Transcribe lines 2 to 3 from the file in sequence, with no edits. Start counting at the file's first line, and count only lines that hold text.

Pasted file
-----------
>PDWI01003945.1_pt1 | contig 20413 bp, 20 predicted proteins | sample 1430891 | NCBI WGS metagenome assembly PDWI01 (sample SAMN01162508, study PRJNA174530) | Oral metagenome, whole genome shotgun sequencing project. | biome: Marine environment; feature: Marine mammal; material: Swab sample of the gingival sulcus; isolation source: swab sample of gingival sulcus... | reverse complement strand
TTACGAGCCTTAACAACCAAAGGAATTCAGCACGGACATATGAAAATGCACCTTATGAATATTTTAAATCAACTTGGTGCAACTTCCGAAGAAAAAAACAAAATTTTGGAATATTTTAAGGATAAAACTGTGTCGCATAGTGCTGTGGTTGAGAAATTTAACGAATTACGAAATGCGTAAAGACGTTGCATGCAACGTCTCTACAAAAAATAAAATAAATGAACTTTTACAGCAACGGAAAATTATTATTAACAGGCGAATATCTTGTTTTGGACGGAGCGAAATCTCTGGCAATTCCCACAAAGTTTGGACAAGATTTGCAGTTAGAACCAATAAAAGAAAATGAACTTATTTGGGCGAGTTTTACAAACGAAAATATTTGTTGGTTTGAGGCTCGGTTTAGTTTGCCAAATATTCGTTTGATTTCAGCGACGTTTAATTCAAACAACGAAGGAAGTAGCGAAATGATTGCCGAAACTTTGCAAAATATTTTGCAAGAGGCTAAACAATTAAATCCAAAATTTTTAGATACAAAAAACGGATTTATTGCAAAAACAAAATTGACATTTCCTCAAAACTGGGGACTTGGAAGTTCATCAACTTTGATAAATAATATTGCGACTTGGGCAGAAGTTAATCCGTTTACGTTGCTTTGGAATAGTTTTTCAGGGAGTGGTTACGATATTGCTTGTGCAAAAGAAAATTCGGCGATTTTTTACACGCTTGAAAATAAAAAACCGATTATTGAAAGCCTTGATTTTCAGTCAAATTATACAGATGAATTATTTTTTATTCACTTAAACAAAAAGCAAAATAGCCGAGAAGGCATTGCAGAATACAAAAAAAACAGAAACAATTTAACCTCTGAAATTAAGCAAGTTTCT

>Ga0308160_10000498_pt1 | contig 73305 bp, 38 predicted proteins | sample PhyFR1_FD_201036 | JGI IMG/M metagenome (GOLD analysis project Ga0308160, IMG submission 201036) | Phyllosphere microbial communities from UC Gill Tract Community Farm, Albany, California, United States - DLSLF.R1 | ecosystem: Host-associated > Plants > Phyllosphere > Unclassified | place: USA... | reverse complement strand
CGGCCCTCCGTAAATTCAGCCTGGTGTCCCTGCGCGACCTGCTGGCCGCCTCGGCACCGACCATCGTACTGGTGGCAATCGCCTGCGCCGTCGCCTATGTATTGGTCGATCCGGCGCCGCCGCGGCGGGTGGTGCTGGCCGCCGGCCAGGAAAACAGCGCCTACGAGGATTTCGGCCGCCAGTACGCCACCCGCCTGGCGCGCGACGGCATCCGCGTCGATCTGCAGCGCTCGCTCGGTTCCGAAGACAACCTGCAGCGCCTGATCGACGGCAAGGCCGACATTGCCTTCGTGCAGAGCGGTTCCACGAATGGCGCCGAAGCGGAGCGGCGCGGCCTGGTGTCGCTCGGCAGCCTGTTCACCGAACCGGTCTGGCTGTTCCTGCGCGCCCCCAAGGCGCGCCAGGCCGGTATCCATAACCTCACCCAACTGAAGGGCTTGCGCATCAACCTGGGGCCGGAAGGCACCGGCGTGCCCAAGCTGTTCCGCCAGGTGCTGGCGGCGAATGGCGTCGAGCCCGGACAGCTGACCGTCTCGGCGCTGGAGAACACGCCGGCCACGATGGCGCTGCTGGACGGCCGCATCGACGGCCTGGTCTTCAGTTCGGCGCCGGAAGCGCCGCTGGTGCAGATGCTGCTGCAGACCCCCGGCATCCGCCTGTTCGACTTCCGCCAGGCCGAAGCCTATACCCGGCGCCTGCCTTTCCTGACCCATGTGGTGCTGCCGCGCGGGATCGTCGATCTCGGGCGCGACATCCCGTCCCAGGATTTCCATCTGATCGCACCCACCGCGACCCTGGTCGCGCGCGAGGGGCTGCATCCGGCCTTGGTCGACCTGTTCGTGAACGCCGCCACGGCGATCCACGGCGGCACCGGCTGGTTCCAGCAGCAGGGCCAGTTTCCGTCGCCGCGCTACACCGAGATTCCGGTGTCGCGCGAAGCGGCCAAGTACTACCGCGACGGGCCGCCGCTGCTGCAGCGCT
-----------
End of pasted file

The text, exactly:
TTACGAGCCTTAACAACCAAAGGAATTCAGCACGGACATATGAAAATGCACCTTATGAATATTTTAAATCAACTTGGTGCAACTTCCGAAGAAAAAAACAAAATTTTGGAATATTTTAAGGATAAAACTGTGTCGCATAGTGCTGTGGTTGAGAAATTTAACGAATTACGAAATGCGTAAAGACGTTGCATGCAACGTCTCTACAAAAAATAAAATAAATGAACTTTTACAGCAACGGAAAATTATTATTAACAGGCGAATATCTTGTTTTGGACGGAGCGAAATCTCTGGCAATTCCCACAAAGTTTGGACAAGATTTGCAGTTAGAACCAATAAAAGAAAATGAACTTATTTGGGCGAGTTTTACAAACGAAAATATTTGTTGGTTTGAGGCTCGGTTTAGTTTGCCAAATATTCGTTTGATTTCAGCGACGTTTAATTCAAACAACGAAGGAAGTAGCGAAATGATTGCCGAAACTTTGCAAAATATTTTGCAAGAGGCTAAACAATTAAATCCAAAATTTTTAGATACAAAAAACGGATTTATTGCAAAAACAAAATTGACATTTCCTCAAAACTGGGGACTTGGAAGTTCATCAACTTTGATAAATAATATTGCGACTTGGGCAGAAGTTAATCCGTTTACGTTGCTTTGGAATAGTTTTTCAGGGAGTGGTTACGATATTGCTTGTGCAAAAGAAAATTCGGCGATTTTTTACACGCTTGAAAATAAAAAACCGATTATTGAAAGCCTTGATTTTCAGTCAAATTATACAGATGAATTATTTTTTATTCACTTAAACAAAAAGCAAAATAGCCGAGAAGGCATTGCAGAATACAAAAAAAACAGAAACAATTTAACCTCTGAAATTAAGCAAGTTTCT

>Ga0308160_10000498_pt1 | contig 73305 bp, 38 predicted proteins | sample PhyFR1_FD_201036 | JGI IMG/M metagenome (GOLD analysis project Ga0308160, IMG submission 201036) | Phyllosphere microbial communities from UC Gill Tract Community Farm, Albany, California, United States - DLSLF.R1 | ecosystem: Host-associated > Plants > Phyllosphere > Unclassified | place: USA... | reverse complement strand